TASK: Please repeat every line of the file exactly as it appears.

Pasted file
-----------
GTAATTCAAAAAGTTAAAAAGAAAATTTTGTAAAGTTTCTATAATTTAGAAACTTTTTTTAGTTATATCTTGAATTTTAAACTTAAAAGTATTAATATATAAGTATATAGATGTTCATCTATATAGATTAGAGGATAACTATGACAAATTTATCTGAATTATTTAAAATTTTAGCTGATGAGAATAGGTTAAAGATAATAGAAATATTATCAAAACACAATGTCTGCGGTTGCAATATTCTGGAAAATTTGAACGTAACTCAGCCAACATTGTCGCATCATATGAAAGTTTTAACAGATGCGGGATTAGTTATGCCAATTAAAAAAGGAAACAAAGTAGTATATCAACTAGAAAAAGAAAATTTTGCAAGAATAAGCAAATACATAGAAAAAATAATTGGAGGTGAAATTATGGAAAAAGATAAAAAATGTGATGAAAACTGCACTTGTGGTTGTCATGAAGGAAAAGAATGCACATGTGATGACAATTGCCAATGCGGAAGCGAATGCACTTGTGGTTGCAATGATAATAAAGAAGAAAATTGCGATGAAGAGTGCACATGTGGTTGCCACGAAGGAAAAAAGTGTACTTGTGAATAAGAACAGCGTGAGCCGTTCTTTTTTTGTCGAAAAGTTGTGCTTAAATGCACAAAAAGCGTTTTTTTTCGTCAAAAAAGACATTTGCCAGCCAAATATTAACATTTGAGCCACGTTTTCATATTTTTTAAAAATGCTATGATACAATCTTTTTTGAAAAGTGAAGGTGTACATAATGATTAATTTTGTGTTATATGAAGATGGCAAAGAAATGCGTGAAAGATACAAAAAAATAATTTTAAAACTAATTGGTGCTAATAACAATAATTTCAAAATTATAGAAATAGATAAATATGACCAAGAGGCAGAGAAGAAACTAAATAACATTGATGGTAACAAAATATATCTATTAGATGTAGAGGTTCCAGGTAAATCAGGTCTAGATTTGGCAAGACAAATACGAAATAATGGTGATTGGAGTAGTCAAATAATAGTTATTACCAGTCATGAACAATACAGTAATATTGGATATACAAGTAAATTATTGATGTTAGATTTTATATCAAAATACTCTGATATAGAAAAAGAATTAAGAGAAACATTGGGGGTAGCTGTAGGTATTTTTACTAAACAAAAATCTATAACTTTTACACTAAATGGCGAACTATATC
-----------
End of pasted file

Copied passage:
GTAATTCAAAAAGTTAAAAAGAAAATTTTGTAAAGTTTCTATAATTTAGAAACTTTTTTTAGTTATATCTTGAATTTTAAACTTAAAAGTATTAATATATAAGTATATAGATGTTCATCTATATAGATTAGAGGATAACTATGACAAATTTATCTGAATTATTTAAAATTTTAGCTGATGAGAATAGGTTAAAGATAATAGAAATATTATCAAAACACAATGTCTGCGGTTGCAATATTCTGGAAAATTTGAACGTAACTCAGCCAACATTGTCGCATCATATGAAAGTTTTAACAGATGCGGGATTAGTTATGCCAATTAAAAAAGGAAACAAAGTAGTATATCAACTAGAAAAAGAAAATTTTGCAAGAATAAGCAAATACATAGAAAAAATAATTGGAGGTGAAATTATGGAAAAAGATAAAAAATGTGATGAAAACTGCACTTGTGGTTGTCATGAAGGAAAAGAATGCACATGTGATGACAATTGCCAATGCGGAAGCGAATGCACTTGTGGTTGCAATGATAATAAAGAAGAAAATTGCGATGAAGAGTGCACATGTGGTTGCCACGAAGGAAAAAAGTGTACTTGTGAATAAGAACAGCGTGAGCCGTTCTTTTTTTGTCGAAAAGTTGTGCTTAAATGCACAAAAAGCGTTTTTTTTCGTCAAAAAAGACATTTGCCAGCCAAATATTAACATTTGAGCCACGTTTTCATATTTTTTAAAAATGCTATGATACAATCTTTTTTGAAAAGTGAAGGTGTACATAATGATTAATTTTGTGTTATATGAAGATGGCAAAGAAATGCGTGAAAGATACAAAAAAATAATTTTAAAACTAATTGGTGCTAATAACAATAATTTCAAAATTATAGAAATAGATAAATATGACCAAGAGGCAGAGAAGAAACTAAATAACATTGATGGTAACAAAATATATCTATTAGATGTAGAGGTTCCAGGTAAATCAGGTCTAGATTTGGCAAGACAAATACGAAATAATGGTGATTGGAGTAGTCAAATAATAGTTATTACCAGTCATGAACAATACAGTAATATTGGATATACAAGTAAATTATTGATGTTAGATTTTATATCAAAATACTCTGATATAGAAAAAGAATTAAGAGAAACATTGGGGGTAGCTGTAGGTATTTTTACTAAACAAAAATCTATAACTTTTACACTAAATGGCGAACTATATC